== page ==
It seems to me to be good practice for an online module to include as wide a range of different media as possible, just as it is good practice in a face-to-face teaching situation to do the same, so as to go some way to catering for the range of different learning styles.
- The module I teach relies heavily on the students’ ability to read text, both to navigate the site and to engage with the content. Accessibility rating: fair, though individual students could use text-to-speech software.
- some of the input is via video-clips which I have produced. At present these do not have sub-titles but a few do include a text summary of what is said.Accessibility rating: middling.
- discussion forums: text based as a rule but students could use text-to-speech software or they could submit video clips with narration Accessibility rating: good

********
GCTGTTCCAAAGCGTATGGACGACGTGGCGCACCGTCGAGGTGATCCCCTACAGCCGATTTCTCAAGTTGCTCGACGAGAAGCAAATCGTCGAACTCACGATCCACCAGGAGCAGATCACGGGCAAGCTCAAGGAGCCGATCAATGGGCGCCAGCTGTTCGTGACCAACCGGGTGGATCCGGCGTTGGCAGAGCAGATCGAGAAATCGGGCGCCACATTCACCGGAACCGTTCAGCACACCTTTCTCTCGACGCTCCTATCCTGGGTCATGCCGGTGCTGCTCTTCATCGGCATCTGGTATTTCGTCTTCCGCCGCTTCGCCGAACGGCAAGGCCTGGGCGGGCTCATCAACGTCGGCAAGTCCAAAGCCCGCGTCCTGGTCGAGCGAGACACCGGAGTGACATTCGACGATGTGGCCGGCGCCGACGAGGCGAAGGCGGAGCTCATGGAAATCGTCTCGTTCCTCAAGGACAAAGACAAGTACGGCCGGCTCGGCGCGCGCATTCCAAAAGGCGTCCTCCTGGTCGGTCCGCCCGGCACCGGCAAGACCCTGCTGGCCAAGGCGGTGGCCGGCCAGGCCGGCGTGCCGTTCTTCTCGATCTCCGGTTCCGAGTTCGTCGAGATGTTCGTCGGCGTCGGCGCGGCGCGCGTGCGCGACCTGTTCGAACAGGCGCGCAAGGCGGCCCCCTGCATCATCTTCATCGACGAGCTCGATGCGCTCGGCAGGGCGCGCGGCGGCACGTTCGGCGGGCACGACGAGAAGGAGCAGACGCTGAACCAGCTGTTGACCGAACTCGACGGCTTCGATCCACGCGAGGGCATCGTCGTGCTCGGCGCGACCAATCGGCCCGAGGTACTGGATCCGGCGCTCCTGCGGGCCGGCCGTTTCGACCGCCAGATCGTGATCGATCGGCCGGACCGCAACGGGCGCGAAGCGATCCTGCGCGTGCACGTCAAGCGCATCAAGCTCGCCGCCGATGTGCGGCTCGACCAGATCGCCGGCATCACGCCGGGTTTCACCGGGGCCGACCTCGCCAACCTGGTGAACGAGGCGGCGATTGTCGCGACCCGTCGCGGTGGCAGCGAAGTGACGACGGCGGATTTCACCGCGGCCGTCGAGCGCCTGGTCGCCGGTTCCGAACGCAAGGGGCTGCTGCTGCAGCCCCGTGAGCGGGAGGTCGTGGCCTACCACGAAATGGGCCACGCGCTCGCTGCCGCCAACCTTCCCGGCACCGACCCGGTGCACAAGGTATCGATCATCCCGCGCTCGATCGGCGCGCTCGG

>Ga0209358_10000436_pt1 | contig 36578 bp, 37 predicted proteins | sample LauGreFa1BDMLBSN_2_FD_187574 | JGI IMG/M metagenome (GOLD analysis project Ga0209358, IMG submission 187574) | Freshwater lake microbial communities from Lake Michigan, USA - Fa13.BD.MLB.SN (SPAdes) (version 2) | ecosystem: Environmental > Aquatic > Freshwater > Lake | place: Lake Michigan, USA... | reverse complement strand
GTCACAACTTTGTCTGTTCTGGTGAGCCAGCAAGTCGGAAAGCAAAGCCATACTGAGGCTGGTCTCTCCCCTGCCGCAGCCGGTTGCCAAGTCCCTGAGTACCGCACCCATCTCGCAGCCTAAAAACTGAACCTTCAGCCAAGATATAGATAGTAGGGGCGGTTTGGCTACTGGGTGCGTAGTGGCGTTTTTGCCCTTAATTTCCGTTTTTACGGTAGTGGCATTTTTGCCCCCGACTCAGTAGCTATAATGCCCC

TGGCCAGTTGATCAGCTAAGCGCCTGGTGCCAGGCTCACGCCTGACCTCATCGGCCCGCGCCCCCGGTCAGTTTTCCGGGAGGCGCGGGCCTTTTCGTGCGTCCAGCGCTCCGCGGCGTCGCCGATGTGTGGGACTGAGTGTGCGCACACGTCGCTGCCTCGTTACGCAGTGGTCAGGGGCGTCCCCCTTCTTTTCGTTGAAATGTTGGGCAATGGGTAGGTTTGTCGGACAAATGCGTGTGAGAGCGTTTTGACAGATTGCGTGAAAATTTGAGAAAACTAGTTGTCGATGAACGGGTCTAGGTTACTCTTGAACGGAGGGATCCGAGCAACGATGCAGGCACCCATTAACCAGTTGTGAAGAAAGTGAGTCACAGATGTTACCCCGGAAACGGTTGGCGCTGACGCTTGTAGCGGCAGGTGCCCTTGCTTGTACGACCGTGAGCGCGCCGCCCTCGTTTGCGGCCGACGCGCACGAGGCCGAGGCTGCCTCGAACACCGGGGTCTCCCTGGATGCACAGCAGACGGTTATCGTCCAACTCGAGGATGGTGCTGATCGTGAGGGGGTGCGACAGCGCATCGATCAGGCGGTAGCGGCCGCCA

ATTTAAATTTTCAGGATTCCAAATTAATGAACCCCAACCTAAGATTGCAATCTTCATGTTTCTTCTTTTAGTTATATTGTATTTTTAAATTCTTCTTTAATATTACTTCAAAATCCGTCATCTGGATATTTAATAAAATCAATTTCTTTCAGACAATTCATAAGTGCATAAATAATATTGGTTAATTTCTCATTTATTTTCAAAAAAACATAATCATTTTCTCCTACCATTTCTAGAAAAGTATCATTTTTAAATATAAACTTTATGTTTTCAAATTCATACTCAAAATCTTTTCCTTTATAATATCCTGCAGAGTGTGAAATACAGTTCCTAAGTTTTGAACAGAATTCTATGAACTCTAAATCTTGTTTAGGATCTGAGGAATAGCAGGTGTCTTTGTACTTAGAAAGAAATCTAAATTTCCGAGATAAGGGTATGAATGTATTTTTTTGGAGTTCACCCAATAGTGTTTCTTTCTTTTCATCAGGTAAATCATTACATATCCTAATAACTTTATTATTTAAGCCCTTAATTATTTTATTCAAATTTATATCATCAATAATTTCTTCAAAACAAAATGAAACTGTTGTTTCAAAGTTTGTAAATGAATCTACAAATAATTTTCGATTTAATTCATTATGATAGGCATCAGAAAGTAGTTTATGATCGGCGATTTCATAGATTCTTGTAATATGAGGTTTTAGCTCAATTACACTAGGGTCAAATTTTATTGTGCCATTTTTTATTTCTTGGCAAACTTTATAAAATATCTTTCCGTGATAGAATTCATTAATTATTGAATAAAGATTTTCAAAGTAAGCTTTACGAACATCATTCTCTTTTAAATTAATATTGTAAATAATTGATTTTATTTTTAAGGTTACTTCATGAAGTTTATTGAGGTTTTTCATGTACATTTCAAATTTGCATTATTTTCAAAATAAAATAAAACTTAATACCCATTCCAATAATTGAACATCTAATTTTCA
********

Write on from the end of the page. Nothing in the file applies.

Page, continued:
- online tutorials: not accessible to a few students who can’t get their sound working! But in general these are fairly accessible. Hearing impaired students can see their peers and the tutor, and can communicate via chat. Sight impaired students can hear other students and tutor. Students with cognitive deficits have a range of sources to choose from. Accessibility rating: good
- ..and the tutorials are recorded so any students whose disability might make them uncomfortable in an online tutorial can relive the tutorial at their own pace, whether they attended it or not Accessibility rating: good